Jump to content

Stargazers Lounge Uses Cookies

Like most websites, SGL uses cookies in order to deliver a secure, personalised service, to provide social media functions and to analyse our traffic. Continued use of SGL indicates your acceptance of our cookie policy.

sgl_imaging_challenge_celestial_motion.thumb.jpg.a9e9349c45f96ed7928eb32f1baf76ed.jpg

-ChoJin-

New Members
  • Content Count

    15
  • Joined

  • Last visited

  • Days Won

    1

Everything posted by -ChoJin-

  1. thank you very much for all your kinds words. regarding the intensity of the blue and the core, I have to admit I tend to like very high contrasted photograph but the other issue I have is that I dont have yet a color calibration device. I'm therefore working with an uncalibrated monitor on my (very old) macbook pro. Hopefully what you're seeing isn't too far from what I intended though... I just ordered a print on alu dibond (I've read it was a good medium for astrophoto because of the deep black and matte finish), I'll see how the colors look like... And maybe I'll invest in a color calibration device ;-) I also have to admit I didn't really have prior first-hand experience as a direct scope operator, but I really did my homework first. I tend to read *a lot*. I've read countless of tutorials, this forums, other forums etc. about guiding, software, pitfalls and everything I could find really prior to this. But overall, I think I also was quite lucky (beginner lucky day syndrome). That night wasn't too windy. The skywatcher quattro 10" is very heavy and bulky, I'm pretty sure it's going to be really tricky on windy nights. Also, I think I have to thanks the very very dark sky I had. To choose it I used google earth and a special astrophoto light pollution map for it. I then searched for the darkest area I could find in France and still car-accessible (i.e. not high up in the Alpes mountain). I zoomed in.. and I street-searched for a suitable area... So I guess we could say this is the darkest area in France ;-) Anyway, thank you very much for your kind words.
  2. Hello, This is my first astrophotography with my own scope (and first light for this scope). I've always been fascinated with this galaxy, and it was my childhood dream to capture it. It finally happened ;-) You'll find all the technical details on the description on flickr. Overall it's the first light of my skywatcher Quattro 250mm/1000mm f4, NEQ6, with an unmodded Canon 6D. Integration time: 1h59 Processed with PixInsight. link to flickr for the full resolution and description:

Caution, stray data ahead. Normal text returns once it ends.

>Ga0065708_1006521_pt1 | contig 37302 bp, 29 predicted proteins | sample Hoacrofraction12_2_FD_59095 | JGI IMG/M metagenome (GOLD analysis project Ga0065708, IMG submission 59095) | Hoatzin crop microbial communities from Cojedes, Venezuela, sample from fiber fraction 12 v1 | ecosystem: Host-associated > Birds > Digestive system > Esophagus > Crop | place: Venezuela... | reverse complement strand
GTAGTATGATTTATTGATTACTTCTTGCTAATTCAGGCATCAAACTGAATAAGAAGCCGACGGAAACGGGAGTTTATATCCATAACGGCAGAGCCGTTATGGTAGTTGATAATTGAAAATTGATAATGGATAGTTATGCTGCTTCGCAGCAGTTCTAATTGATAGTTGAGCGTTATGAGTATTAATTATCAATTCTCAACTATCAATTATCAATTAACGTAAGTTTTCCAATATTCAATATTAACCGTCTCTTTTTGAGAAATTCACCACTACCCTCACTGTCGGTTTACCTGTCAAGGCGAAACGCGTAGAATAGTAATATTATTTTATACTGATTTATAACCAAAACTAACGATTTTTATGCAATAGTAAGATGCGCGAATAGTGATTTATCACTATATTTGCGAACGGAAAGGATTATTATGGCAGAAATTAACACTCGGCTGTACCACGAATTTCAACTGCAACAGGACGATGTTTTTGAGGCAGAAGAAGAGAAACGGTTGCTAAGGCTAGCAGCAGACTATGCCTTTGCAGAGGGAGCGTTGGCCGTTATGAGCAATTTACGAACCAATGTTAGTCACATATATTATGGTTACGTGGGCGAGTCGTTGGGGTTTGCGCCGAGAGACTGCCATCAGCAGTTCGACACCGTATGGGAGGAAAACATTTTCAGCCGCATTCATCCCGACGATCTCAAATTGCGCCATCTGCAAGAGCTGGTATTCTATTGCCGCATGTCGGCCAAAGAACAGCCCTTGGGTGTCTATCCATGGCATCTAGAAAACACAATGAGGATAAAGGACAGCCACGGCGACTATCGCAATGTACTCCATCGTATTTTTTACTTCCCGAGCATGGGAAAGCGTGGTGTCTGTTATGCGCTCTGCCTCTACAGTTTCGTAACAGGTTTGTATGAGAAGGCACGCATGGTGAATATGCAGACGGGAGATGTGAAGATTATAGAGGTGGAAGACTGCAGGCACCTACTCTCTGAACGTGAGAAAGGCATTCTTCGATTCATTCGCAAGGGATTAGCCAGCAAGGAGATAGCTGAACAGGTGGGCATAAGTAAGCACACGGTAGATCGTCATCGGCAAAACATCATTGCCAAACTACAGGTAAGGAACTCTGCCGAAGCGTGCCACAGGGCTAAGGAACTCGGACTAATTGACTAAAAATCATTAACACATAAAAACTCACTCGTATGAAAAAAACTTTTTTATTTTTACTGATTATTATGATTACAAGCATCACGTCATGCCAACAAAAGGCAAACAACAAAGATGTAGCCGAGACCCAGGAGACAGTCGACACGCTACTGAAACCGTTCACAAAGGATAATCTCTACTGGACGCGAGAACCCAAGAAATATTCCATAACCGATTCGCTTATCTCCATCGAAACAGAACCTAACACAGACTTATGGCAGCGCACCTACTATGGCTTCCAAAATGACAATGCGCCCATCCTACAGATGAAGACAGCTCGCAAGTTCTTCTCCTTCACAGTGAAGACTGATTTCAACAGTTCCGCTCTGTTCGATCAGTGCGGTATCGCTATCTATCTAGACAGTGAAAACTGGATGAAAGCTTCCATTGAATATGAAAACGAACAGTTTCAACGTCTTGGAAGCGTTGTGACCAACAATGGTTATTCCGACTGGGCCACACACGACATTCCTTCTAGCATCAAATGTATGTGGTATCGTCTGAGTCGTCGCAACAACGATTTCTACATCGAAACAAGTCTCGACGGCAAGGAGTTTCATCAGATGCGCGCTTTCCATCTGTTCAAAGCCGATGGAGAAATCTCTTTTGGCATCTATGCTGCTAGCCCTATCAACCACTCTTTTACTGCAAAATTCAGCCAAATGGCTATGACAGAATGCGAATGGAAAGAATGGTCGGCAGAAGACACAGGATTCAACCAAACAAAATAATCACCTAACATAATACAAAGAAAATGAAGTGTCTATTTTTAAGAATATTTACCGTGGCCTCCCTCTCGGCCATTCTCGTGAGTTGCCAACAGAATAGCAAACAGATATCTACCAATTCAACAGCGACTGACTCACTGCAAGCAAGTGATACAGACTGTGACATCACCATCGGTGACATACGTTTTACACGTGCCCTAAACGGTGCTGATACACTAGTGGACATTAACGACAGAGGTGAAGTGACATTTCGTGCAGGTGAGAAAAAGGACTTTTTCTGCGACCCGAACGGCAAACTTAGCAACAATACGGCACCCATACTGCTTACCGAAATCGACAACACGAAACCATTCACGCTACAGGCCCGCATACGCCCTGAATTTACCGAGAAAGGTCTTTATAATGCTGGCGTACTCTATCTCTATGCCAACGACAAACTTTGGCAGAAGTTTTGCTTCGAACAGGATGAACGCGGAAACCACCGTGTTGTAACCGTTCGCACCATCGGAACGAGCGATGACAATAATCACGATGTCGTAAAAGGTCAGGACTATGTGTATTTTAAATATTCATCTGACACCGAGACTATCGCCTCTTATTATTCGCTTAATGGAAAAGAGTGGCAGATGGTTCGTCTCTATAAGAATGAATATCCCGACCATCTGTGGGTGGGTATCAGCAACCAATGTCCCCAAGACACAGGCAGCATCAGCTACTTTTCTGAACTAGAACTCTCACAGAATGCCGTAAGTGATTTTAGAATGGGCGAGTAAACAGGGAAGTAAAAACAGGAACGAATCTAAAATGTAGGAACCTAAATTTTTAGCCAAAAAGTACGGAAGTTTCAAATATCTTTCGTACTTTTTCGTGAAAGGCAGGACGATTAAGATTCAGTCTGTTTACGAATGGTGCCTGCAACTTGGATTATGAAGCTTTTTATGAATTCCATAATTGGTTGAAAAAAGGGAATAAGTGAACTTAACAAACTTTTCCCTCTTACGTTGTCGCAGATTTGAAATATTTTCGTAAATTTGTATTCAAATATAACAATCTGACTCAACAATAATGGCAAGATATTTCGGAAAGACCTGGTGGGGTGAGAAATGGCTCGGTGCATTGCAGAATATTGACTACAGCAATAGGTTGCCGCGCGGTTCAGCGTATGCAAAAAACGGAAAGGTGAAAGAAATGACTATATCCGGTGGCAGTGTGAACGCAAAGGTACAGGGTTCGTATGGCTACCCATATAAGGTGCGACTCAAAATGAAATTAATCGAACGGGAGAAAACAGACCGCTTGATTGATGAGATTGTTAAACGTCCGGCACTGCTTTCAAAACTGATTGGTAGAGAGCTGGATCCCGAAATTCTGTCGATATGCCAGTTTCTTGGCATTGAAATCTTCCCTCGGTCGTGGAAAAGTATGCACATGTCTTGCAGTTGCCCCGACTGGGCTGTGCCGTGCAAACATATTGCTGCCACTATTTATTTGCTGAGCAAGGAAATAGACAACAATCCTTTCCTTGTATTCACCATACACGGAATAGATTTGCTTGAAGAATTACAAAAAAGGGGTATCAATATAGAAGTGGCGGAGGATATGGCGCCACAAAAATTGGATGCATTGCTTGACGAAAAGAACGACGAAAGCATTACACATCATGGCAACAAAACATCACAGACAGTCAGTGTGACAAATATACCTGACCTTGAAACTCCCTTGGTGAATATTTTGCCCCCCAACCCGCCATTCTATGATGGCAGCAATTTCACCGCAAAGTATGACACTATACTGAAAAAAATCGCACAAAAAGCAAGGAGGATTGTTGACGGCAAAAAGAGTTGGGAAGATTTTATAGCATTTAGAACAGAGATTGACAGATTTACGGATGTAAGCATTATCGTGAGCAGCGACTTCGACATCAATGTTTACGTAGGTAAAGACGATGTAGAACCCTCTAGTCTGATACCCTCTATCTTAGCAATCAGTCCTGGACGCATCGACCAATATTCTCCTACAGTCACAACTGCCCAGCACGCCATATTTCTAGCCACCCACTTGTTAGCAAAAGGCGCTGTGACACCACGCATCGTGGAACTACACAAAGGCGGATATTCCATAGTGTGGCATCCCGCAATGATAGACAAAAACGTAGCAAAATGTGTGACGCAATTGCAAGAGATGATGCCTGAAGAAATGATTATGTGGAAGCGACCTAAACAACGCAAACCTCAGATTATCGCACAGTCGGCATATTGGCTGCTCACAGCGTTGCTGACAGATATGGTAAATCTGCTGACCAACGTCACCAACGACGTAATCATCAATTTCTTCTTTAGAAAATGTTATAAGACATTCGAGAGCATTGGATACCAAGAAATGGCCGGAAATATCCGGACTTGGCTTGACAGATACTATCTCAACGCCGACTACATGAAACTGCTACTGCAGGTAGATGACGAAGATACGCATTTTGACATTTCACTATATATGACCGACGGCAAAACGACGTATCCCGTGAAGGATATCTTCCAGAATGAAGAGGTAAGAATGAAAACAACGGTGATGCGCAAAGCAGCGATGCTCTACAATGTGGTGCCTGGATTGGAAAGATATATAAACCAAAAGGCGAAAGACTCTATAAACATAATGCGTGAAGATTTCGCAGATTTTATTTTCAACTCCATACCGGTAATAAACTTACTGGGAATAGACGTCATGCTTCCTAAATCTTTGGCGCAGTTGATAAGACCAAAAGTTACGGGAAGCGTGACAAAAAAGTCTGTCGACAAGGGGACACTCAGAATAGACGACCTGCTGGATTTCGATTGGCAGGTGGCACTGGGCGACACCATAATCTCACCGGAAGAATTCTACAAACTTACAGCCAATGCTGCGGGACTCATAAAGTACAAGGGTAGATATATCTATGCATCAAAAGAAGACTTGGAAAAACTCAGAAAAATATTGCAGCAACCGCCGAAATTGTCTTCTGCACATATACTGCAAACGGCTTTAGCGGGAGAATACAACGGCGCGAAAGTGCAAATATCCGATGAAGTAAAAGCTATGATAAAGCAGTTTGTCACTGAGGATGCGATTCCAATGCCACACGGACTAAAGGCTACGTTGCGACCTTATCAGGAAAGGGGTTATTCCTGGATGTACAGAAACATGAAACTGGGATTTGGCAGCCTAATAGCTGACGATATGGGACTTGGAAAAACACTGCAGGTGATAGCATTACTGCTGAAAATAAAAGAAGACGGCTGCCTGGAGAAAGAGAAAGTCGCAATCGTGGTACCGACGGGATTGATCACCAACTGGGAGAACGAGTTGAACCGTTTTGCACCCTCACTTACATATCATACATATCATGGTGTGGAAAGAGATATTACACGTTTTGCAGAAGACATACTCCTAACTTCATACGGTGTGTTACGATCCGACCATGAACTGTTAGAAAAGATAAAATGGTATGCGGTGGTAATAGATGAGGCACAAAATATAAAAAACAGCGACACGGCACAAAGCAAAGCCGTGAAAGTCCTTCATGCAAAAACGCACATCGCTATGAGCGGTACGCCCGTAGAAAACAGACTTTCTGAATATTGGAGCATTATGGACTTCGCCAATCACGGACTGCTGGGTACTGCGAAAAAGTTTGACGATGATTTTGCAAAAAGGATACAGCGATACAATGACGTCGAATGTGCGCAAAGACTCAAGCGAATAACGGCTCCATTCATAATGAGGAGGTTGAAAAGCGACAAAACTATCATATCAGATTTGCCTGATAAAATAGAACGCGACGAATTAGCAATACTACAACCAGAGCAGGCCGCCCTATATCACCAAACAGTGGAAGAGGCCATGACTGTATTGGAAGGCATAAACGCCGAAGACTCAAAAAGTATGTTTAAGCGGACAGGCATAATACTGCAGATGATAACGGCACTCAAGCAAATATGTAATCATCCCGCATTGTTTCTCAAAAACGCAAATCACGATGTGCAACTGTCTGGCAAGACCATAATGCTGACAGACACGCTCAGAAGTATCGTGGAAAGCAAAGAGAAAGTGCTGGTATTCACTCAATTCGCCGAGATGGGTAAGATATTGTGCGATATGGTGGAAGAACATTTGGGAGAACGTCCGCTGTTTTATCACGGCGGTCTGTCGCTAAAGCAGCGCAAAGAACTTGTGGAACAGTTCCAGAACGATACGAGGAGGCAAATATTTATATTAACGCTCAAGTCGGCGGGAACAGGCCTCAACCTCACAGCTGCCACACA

3. I'm currently also processing M31 with PixInsight ^^ I don't have much experience, but it seems your photo could get some help from a deconvolution at the linear stage and some HDRMultiscaleTransform & LocalHistogramEqualization later on.
  4. this image is stunning and certainly deserves a good quality print.
  5. very nice indeed, how did you cool your canon dslr?
  6. It looks nice indeed. which softwares did you use for calibration/integration and post-processing? You said the airplane trail did not go away completely, does it mean you kept the subframes with airplane trails during integration, why? I'm guessing because you didn't have much subframes to begin with? (I just did my first light with my scope, and I'm trying to decide whether or not I should keep the few subframes which have airplane/sat trails too)
  7. the crescent nebula shows up very nicely
  8. The canon 6D has 6.55um pixels, so with the takahashi's focal length of 628mm, the resolution should be 2.15arcsec/pixel I also did a drizzle 2x2 during processing, which therefore virtually gives me a resolution of 1arcsec/pixel (if I understand the drizzle properly) but i have no clue what the seeing was that night. When you're saying "undersampling", which target resolution did you have in mind?
  9. Unfortunately this is not my rig, my grand cousin is directing the Island's astronomical observatory, I therefore had access to all their rigs (including the D=60cm bigass telescope ^^ ) while on vacations. This also had the benefit of having a very good polar alignment already ready for me. From this rig only the camera canon 6D was mine and the (post)processing too Unfortunately the weather at night wasn't good during my stay and when it was, the moon was full (that night included). that's why I shot this very bright star cluster instead of a nebula. My current rig is much more modest: it is a newtonian skywatcher quattro 10" f4 (1000mm) telescope with an NEQ6 goto mount and a orion starshoot guider (with the 50mm orion guide scope) but I have yet to use it for any imaging. I'm hoping to do a first astrophoto with it in the next few weeks if the weather and my schedule let me. Anyway, thanks a lot for all the kind words